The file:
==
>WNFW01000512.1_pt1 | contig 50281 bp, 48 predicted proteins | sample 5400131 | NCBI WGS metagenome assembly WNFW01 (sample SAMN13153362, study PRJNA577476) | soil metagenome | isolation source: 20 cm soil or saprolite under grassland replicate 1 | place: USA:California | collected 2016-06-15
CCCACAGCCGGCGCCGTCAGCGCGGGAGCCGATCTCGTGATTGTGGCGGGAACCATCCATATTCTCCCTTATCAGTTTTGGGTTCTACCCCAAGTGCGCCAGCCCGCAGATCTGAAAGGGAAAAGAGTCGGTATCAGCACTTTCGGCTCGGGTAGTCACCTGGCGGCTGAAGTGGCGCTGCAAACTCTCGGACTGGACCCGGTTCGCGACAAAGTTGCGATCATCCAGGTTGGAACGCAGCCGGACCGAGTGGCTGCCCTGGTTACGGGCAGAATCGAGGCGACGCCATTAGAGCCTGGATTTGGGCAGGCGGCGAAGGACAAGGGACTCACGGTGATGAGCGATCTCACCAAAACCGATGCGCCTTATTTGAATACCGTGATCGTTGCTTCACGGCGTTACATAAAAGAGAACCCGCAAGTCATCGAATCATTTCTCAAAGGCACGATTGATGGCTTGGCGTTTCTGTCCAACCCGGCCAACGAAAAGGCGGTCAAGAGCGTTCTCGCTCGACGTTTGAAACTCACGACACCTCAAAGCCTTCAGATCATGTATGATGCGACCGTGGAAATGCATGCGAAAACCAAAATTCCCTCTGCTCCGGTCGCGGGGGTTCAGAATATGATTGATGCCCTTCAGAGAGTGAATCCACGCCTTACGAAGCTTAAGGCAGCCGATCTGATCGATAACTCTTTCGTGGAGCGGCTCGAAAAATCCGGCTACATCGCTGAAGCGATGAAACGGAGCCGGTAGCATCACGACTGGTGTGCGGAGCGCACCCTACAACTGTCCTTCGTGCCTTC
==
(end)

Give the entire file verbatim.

>WNFW01000512.1_pt1 | contig 50281 bp, 48 predicted proteins | sample 5400131 | NCBI WGS metagenome assembly WNFW01 (sample SAMN13153362, study PRJNA577476) | soil metagenome | isolation source: 20 cm soil or saprolite under grassland replicate 1 | place: USA:California | collected 2016-06-15
CCCACAGCCGGCGCCGTCAGCGCGGGAGCCGATCTCGTGATTGTGGCGGGAACCATCCATATTCTCCCTTATCAGTTTTGGGTTCTACCCCAAGTGCGCCAGCCCGCAGATCTGAAAGGGAAAAGAGTCGGTATCAGCACTTTCGGCTCGGGTAGTCACCTGGCGGCTGAAGTGGCGCTGCAAACTCTCGGACTGGACCCGGTTCGCGACAAAGTTGCGATCATCCAGGTTGGAACGCAGCCGGACCGAGTGGCTGCCCTGGTTACGGGCAGAATCGAGGCGACGCCATTAGAGCCTGGATTTGGGCAGGCGGCGAAGGACAAGGGACTCACGGTGATGAGCGATCTCACCAAAACCGATGCGCCTTATTTGAATACCGTGATCGTTGCTTCACGGCGTTACATAAAAGAGAACCCGCAAGTCATCGAATCATTTCTCAAAGGCACGATTGATGGCTTGGCGTTTCTGTCCAACCCGGCCAACGAAAAGGCGGTCAAGAGCGTTCTCGCTCGACGTTTGAAACTCACGACACCTCAAAGCCTTCAGATCATGTATGATGCGACCGTGGAAATGCATGCGAAAACCAAAATTCCCTCTGCTCCGGTCGCGGGGGTTCAGAATATGATTGATGCCCTTCAGAGAGTGAATCCACGCCTTACGAAGCTTAAGGCAGCCGATCTGATCGATAACTCTTTCGTGGAGCGGCTCGAAAAATCCGGCTACATCGCTGAAGCGATGAAACGGAGCCGGTAGCATCACGACTGGTGTGCGGAGCGCACCCTACAACTGTCCTTCGTGCCTTC